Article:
From the mag: forging a (female) future

Dubai telco du’s parent company EITC has formed the first Women’s Council for the ICT industry in the Middle East. Noora Al Mansoori says it’s long overdue – and it’s just the beginning as more women in the region go into ICT careers.
Women, Equality, Women's Council, Middle East, DU, EITC, Tech, Business, STEM


Image: Noora Al Mansoori, official spokeswoman for the EITC Women’s Council.

A version of this story appears in the September 2019 print issue of CommsMEA.

Much ink has been spilled covering how we’ve long had a problem in getting more women into STEM (science, technology, engineering and mathematics) careers – and getting women to stay in STEM careers.

But there’s a difference between talking about the issue and actually doing something about it. Yet things are being done – and the Middle East is no exception.

In fact, the first Women’s Council for the ICT industry in the Middle East was launched earlier this year. Known as the EITC Women’s Council, the “EITC” in the name refers to Emirates Integrated Telecommunications Company, the parent company of Dubai-based telco du.

“The Women’s Council is representative of the growing need for diversity within our day-to-day operations,” explains Hanan Ahmed, EITC Women’s Council chairwoman.

“Together we will form a consortium of like-minded advocates who are passionate about women’s empowerment and aligning the company’s visions to effectively promote inclusivity within the workplace, within the industry, and within the communities of our beloved country.”

Noora Al Mansoori, official spokeswoman for the Women’s Council, expands on this – and the importance of the Women’s Council.

“The challenges women face in today’s ICT sphere are different from previous decades,” she explains.

“Globally, gender diversity, or the lack of it, is being held to account across many sectors. The ICT industry is no different. The way that women work is under the microscope as ideologies shift that allow more flexible working conditions and that enable women to take charge of their careers and professional aspirations. For example, roles that were traditionally male-orientated are now being filled by women, which signals that corporate cultures and society are motivating and encouraging us to take positions without having to face obstacles that hindered progress in the past.”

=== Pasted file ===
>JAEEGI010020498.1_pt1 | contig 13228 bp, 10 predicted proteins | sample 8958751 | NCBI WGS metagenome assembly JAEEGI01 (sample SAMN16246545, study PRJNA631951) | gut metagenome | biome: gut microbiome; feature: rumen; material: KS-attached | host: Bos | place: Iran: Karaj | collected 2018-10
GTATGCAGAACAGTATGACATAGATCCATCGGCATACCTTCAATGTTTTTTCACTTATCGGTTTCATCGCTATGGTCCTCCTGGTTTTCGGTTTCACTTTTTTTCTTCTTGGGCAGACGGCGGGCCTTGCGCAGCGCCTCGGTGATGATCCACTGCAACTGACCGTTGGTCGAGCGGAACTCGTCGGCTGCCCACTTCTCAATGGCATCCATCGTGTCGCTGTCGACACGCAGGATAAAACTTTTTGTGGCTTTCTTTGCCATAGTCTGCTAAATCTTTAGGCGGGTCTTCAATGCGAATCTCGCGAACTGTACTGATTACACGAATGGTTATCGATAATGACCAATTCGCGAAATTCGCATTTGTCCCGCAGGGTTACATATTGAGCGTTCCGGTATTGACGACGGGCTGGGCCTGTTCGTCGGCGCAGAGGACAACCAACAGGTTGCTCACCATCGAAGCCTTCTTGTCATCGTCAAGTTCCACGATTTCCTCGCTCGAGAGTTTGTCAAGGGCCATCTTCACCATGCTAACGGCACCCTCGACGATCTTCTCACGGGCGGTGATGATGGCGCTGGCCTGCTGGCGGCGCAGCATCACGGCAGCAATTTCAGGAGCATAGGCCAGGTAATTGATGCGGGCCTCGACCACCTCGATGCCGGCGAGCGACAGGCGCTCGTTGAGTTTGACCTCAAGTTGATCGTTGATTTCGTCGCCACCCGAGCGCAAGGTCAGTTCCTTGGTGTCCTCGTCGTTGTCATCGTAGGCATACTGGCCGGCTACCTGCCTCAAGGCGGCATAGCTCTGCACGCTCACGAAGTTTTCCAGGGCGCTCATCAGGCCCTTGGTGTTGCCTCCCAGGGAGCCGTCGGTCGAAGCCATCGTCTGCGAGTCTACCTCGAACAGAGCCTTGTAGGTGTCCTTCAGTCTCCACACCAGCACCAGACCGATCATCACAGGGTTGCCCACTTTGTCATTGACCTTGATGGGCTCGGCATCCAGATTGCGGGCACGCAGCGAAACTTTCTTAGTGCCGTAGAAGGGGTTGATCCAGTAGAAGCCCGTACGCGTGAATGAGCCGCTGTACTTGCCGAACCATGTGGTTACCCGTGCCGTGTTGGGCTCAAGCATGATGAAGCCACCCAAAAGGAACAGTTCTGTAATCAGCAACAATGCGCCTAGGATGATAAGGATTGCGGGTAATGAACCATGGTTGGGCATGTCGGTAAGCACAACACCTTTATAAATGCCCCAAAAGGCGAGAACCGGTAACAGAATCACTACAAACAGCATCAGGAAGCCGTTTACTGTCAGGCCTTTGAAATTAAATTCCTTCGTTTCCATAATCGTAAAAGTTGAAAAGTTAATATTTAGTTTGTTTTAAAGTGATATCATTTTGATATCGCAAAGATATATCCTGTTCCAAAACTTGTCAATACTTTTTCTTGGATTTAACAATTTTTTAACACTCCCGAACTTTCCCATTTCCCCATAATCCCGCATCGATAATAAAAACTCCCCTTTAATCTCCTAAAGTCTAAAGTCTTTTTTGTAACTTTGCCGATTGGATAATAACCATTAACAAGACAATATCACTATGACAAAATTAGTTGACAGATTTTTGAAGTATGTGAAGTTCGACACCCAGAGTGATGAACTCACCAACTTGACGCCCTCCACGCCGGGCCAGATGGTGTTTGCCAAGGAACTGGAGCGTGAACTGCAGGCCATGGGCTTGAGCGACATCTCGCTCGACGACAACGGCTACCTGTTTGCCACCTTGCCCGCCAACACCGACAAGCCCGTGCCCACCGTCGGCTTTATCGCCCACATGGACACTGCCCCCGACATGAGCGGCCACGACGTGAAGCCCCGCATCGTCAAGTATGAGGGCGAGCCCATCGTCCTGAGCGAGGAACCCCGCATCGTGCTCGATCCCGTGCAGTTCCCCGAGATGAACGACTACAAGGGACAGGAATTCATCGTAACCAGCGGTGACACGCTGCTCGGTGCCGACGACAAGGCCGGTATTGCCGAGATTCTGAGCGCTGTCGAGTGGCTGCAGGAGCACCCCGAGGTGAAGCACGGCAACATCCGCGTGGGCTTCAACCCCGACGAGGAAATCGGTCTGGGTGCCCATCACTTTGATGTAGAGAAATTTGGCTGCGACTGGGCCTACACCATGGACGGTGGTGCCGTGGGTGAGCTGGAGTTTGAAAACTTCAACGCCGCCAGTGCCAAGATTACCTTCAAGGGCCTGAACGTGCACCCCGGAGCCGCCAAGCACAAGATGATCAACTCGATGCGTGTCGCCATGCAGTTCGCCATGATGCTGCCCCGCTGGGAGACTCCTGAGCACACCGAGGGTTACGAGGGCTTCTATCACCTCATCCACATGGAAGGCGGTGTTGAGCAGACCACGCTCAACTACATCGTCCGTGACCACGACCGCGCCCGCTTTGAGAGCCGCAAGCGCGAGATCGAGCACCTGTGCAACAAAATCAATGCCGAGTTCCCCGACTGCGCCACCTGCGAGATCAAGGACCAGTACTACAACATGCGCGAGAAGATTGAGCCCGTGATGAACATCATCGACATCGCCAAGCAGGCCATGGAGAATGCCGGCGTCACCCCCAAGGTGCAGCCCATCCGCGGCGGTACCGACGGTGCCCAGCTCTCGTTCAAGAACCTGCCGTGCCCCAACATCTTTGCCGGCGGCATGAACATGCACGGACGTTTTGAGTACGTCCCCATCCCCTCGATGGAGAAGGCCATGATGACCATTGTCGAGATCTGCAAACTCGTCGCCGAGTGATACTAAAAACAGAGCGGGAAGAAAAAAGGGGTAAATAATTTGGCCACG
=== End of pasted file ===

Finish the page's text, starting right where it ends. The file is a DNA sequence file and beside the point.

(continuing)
In addition to Al Masoori, the initial EITC Women’s Council leadership team consists of Hanan Ahmed (chairwoman), Dr Alia Al Serkal (vice chairwoman), Dr Mansoor Habib (council advisor), Aisha Rawert (council member), Dr Raffaella Bianchi (council member), Mona Gulaid (council member), Maryam Thani (council member), and Jennifer Gonzalez (council member). Al Mansoori says the Women’s Council is something that was long overdue in the region.

“Gender equality is no longer a taboo subject in the corporate world as companies seek to achieve balanced workplaces. The same can be seen if we canvas the global leadership front and the various strata of our communities. In the UAE, the government made a landmark announcement recently that the Federal National Council will consist of up to 50% women. This powerful motion empowers us to encourage [the] idea further. With the Women’s Council, we now have the platform to do so.”

Though the council is only in its infancy, Al Mansoori explains a number of outcomes are expected.

“We have been busy devising innovative ways to empower EITC’s female quotient of workers. To kick-start the council’s gender diversity agenda, we recently hosted over 100 EITC women employees in a full-day workshop to mark 100 days since the council’s inception.